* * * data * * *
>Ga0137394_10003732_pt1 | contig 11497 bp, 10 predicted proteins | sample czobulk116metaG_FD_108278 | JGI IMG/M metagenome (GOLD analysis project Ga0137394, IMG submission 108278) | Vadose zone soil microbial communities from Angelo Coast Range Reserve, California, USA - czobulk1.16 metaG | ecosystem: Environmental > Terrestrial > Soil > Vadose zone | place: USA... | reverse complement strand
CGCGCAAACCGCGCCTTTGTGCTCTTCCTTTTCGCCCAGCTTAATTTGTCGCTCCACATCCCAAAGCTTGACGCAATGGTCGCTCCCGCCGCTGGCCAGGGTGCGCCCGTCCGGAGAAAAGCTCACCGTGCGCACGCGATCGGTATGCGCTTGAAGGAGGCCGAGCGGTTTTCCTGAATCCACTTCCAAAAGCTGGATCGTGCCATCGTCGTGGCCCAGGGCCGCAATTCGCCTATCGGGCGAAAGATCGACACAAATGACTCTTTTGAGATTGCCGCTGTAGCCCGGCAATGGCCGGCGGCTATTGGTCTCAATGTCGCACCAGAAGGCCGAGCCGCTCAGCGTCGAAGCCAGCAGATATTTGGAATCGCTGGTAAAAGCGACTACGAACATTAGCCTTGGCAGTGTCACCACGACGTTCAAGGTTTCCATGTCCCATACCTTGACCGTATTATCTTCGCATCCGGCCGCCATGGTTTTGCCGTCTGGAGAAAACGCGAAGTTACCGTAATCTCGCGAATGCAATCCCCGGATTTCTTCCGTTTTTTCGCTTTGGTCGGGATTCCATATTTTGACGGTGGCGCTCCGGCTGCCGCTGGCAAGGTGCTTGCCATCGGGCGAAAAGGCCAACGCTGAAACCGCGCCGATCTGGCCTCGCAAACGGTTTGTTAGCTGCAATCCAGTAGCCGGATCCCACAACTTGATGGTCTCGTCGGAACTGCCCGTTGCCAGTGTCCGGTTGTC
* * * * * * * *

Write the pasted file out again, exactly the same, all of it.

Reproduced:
>Ga0137394_10003732_pt1 | contig 11497 bp, 10 predicted proteins | sample czobulk116metaG_FD_108278 | JGI IMG/M metagenome (GOLD analysis project Ga0137394, IMG submission 108278) | Vadose zone soil microbial communities from Angelo Coast Range Reserve, California, USA - czobulk1.16 metaG | ecosystem: Environmental > Terrestrial > Soil > Vadose zone | place: USA... | reverse complement strand
CGCGCAAACCGCGCCTTTGTGCTCTTCCTTTTCGCCCAGCTTAATTTGTCGCTCCACATCCCAAAGCTTGACGCAATGGTCGCTCCCGCCGCTGGCCAGGGTGCGCCCGTCCGGAGAAAAGCTCACCGTGCGCACGCGATCGGTATGCGCTTGAAGGAGGCCGAGCGGTTTTCCTGAATCCACTTCCAAAAGCTGGATCGTGCCATCGTCGTGGCCCAGGGCCGCAATTCGCCTATCGGGCGAAAGATCGACACAAATGACTCTTTTGAGATTGCCGCTGTAGCCCGGCAATGGCCGGCGGCTATTGGTCTCAATGTCGCACCAGAAGGCCGAGCCGCTCAGCGTCGAAGCCAGCAGATATTTGGAATCGCTGGTAAAAGCGACTACGAACATTAGCCTTGGCAGTGTCACCACGACGTTCAAGGTTTCCATGTCCCATACCTTGACCGTATTATCTTCGCATCCGGCCGCCATGGTTTTGCCGTCTGGAGAAAACGCGAAGTTACCGTAATCTCGCGAATGCAATCCCCGGATTTCTTCCGTTTTTTCGCTTTGGTCGGGATTCCATATTTTGACGGTGGCGCTCCGGCTGCCGCTGGCAAGGTGCTTGCCATCGGGCGAAAAGGCCAACGCTGAAACCGCGCCGATCTGGCCTCGCAAACGGTTTGTTAGCTGCAATCCAGTAGCCGGATCCCACAACTTGATGGTCTCGTCGGAACTGCCCGTTGCCAGTGTCCGGTTGTC